Tyler Wenrich, a Virginia resident, was released from a Turks and Caicos jail after serving three weeks in jail for possession of ammunition, avoiding the island nation’s mandatory minimum sentence of 12 years in prison.

Wenrich, who was traveling with his family on a Royal Caribbean cruise at the time of his arrest, was released following the arrival of a U.S. Congressional delegation that included Virginia Congressman Bob Good advocating for Wenrich and four additional Americans held in Turks & Caicos due to its stringent laws.

Congressman Good said the group “advocated for the release of 5 Americans, including Tyler Wenrich of the 5th District, who face 12 years in prison for accidental, non-threatening offenses.”

US Congressional delegation at the Governor’s Office

Senator Mullin praised the Turks and Caicos government for releasing Wenrich with time served and a fine, saying, “This is welcome news, and another step in the right direction.” The governor went on to say he encourages the government to “address the unintended consequences of their law to prevent this from happening again.”

Wenrich, a Richmond, Virginia EMT and father of an 18-month-old, was arrested on April 20, 2024, when security personnel found two bullets in his luggage during a routine inspection at a checkpoint in Grand Turk. Despite his claims of being unaware of the ammunition in his bag, he was charged and detained.

Wenrich, who was sailing on a Royal Caribbean cruise for a bachelor party, pleaded guilty of two counts of possession of ammunition for two 9mm rounds and was given a three-week jail sentence on May 28, which covered the amount of time he was already detained, allowing for his release.

Tyler Wenrich

Turks and Caicos Justice Davidson Baptiste was lenient on his sentencing, citing “exceptional circumstances.” He stated, “that enforcing the mandatory minimum would have been arbitrary and disproportionate, and would not serve the public interest.”

Wenrich also received a $9,000 fine, which must be paid before he can return to Virginia. ABC News reported that Wenrich’s wife was in Turks and Caicos for the sentencing and that the two plan to return to the U.S. on May 30.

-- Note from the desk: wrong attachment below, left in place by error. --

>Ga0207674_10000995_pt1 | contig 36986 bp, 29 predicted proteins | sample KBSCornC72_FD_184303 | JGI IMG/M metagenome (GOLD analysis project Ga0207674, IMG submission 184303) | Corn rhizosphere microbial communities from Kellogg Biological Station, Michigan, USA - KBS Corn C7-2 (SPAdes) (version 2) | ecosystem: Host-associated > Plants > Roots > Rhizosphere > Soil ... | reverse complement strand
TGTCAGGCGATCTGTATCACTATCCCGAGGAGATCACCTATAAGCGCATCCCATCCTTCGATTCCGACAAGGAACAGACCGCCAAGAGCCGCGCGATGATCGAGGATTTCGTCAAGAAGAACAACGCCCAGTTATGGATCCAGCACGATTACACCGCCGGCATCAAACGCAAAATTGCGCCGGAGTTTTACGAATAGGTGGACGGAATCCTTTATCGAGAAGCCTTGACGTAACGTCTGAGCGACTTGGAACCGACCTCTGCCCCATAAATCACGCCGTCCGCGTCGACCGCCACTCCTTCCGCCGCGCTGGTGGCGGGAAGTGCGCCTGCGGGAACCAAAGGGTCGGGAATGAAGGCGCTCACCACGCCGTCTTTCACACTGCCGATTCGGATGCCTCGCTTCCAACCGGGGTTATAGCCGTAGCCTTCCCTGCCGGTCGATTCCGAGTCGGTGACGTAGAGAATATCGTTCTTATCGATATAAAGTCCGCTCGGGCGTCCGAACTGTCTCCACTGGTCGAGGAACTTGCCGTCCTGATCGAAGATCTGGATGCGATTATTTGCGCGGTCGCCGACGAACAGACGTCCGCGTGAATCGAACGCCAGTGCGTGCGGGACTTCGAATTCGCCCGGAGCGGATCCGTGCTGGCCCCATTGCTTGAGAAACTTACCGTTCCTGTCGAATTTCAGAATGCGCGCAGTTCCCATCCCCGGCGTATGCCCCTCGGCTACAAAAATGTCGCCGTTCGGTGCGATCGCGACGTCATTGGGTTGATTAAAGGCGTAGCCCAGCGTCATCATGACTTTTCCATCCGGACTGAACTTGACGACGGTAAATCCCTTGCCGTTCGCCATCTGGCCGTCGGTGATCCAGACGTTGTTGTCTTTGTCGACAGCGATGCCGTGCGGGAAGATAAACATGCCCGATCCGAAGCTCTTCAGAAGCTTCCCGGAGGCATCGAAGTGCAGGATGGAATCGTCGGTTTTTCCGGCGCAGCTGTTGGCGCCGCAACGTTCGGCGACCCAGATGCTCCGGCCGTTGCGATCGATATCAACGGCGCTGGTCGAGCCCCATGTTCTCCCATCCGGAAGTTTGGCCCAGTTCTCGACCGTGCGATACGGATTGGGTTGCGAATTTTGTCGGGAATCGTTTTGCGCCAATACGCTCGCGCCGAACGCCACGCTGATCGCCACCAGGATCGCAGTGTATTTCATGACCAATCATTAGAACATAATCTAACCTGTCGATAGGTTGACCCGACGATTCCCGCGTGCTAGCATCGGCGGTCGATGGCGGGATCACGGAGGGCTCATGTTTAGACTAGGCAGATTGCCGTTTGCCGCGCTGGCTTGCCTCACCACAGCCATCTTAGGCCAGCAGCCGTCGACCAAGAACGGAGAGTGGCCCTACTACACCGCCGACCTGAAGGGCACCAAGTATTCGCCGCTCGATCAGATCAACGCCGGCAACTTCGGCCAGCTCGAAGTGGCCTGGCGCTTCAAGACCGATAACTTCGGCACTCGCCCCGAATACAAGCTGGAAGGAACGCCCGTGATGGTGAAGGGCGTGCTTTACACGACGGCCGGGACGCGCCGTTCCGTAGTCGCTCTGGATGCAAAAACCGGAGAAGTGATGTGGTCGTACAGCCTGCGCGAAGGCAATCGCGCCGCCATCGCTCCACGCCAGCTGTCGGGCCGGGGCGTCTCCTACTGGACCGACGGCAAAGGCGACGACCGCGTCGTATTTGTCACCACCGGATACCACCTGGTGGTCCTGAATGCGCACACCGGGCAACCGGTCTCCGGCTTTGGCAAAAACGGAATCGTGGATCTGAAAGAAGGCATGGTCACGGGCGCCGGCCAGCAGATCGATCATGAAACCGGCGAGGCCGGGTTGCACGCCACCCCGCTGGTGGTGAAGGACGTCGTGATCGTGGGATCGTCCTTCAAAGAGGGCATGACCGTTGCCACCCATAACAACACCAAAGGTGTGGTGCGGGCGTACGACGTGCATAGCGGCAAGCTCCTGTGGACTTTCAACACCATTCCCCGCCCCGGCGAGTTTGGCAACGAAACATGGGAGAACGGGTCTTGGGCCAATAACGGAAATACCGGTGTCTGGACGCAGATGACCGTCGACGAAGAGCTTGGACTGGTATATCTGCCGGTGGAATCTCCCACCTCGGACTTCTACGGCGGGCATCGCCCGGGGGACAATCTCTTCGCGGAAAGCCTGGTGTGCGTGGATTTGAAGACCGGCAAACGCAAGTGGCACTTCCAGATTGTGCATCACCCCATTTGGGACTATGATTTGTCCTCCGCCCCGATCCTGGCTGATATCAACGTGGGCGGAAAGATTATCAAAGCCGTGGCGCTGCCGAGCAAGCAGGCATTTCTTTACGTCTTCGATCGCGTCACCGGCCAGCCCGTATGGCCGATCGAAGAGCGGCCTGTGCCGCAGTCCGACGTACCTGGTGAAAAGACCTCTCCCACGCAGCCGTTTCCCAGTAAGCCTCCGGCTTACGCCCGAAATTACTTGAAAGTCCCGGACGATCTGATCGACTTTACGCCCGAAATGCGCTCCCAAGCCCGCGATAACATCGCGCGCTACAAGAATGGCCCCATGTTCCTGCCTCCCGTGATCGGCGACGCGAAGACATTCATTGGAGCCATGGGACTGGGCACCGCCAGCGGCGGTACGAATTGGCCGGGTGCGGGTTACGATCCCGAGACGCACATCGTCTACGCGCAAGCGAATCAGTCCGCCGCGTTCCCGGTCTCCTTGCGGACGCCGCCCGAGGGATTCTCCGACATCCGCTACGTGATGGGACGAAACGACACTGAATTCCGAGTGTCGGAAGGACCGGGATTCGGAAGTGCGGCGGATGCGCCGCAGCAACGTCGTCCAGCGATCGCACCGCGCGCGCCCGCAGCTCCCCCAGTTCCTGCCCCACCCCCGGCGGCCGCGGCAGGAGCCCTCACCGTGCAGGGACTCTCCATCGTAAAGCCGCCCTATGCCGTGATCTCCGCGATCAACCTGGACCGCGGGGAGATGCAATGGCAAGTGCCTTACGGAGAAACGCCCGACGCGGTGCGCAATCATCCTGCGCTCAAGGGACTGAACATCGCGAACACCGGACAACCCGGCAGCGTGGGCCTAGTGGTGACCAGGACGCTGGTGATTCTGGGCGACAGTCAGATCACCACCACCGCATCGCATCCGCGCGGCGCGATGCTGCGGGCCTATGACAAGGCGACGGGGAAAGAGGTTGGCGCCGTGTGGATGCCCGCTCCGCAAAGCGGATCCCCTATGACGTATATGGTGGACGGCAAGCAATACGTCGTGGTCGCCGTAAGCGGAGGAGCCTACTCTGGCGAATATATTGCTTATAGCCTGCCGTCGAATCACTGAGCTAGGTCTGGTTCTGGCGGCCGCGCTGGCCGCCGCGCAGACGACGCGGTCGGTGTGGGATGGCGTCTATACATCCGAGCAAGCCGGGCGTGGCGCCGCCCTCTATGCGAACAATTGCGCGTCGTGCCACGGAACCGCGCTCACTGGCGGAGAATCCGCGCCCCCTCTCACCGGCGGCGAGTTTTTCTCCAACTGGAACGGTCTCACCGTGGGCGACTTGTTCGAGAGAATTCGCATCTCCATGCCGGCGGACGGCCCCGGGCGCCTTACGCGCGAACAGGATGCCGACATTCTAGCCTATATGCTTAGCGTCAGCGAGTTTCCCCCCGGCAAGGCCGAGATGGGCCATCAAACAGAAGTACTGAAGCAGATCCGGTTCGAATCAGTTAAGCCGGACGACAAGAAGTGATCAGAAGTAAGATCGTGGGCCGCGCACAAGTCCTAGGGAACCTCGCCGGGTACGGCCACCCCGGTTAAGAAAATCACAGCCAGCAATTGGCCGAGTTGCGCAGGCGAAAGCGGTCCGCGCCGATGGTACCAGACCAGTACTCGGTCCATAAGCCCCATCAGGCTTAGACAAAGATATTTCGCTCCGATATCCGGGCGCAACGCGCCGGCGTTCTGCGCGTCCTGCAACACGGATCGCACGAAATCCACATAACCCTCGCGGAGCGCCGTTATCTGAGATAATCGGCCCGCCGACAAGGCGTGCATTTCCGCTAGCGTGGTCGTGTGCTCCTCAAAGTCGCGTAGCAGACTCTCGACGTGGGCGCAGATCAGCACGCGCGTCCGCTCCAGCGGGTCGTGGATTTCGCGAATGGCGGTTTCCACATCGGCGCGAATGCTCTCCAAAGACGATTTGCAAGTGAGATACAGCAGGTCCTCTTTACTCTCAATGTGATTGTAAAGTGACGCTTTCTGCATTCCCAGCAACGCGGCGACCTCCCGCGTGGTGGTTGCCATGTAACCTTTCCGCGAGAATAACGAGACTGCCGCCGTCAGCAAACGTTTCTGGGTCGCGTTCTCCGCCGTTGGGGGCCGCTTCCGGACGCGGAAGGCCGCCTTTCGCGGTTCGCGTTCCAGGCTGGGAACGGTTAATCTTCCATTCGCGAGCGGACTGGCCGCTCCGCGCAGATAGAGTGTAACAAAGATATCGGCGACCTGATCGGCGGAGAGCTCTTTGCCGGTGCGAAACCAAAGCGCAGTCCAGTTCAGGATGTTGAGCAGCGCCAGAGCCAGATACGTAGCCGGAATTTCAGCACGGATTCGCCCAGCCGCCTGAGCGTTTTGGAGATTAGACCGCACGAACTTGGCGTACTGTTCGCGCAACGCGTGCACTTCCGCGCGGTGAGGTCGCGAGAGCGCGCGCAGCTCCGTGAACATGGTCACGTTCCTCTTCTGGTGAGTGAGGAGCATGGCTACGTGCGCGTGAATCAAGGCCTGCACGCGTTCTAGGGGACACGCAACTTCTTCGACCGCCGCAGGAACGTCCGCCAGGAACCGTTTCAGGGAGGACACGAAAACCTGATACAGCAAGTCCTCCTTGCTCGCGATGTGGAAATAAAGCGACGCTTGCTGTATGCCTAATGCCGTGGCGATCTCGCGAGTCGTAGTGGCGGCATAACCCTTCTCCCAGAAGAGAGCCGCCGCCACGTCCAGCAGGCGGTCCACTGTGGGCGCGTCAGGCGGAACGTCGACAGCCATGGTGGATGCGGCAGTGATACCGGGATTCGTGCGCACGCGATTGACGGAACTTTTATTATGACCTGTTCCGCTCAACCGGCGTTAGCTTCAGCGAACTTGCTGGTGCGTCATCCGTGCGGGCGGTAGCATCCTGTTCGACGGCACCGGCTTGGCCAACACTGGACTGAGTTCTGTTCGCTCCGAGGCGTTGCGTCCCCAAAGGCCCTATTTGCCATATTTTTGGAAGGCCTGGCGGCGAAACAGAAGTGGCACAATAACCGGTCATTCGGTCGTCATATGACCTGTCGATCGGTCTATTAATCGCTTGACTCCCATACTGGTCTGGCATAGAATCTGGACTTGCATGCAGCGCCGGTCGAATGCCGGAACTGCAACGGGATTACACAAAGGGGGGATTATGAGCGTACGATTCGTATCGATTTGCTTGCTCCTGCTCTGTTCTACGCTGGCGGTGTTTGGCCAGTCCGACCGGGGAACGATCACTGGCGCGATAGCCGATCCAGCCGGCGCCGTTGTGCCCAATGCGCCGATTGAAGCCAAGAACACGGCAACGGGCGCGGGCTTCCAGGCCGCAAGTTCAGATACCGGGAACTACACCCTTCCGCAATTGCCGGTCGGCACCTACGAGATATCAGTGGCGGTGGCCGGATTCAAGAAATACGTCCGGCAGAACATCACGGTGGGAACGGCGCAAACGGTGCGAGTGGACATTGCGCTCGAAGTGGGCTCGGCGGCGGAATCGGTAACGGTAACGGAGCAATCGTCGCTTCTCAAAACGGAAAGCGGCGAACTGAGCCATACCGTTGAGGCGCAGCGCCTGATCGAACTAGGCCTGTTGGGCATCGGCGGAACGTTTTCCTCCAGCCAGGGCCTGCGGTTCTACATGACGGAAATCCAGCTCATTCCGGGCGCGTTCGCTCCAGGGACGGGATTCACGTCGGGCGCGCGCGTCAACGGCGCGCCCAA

The Royal Caribbean passenger’s arrest drew national attention to the strict regulations regarding firearms and ammunition in the Turks and Caicos Islands with the Governor of Turks and Caicos, Dileeni Daniel-Selvaratnam, and Premier Charles Washington Misick emphasizing the importance of upholding local laws when traveling.

Michael Lee Evans of Texas, Sharitta Grier of Florida, Bryan Hagerich of Pennsylvania, and Ryan Tyler Watson of Oklahoma were also previously arrested for having ammunition in their luggage, not flagged by the Transportation Security Administration (TSA) before leaving the U.S. to visit Turks and Caicos. The TSA permits unloaded firearms and ammunition in checked luggage.

Grand Turk Cruise Center Terminal (Photo Credit: Ihor Koptilin)

The full delegation meeting with the government of the Caribbean nation made up of 40 islands included Senator John Fetterman and Congressman Guy Reschenthaler of Pennsylvania, Oklahoma Congressman Josh Brecheen and Senator Markwayne Mullin, and Texas Congressman Michael Cloud, Florida Secretary of State Cory Bird, U.S. State Department’s Angela Kerwin, and Jason Crosby of the U.S. Embassy Nassau Chargé d’Affairs.

Discuss at the Cruise Boards: Royal Caribbean Guest Arrested in Grand Turk

The Turks and Caicos Islands’ Governor’s Office, which met with the delegation, said it “cannot intervene on ongoing legal cases before the courts,” but did add, “the sentencing judge does have the discretion, under the law, to impose a custodial sentence and a fine that are fair and just in the circumstances of each case rather than impose the mandatory minimum.”

Wenrich’s arrest underscores the importance of travelers knowing the contents of their luggage and understand the rules and laws of countries on cruise itineraries. 

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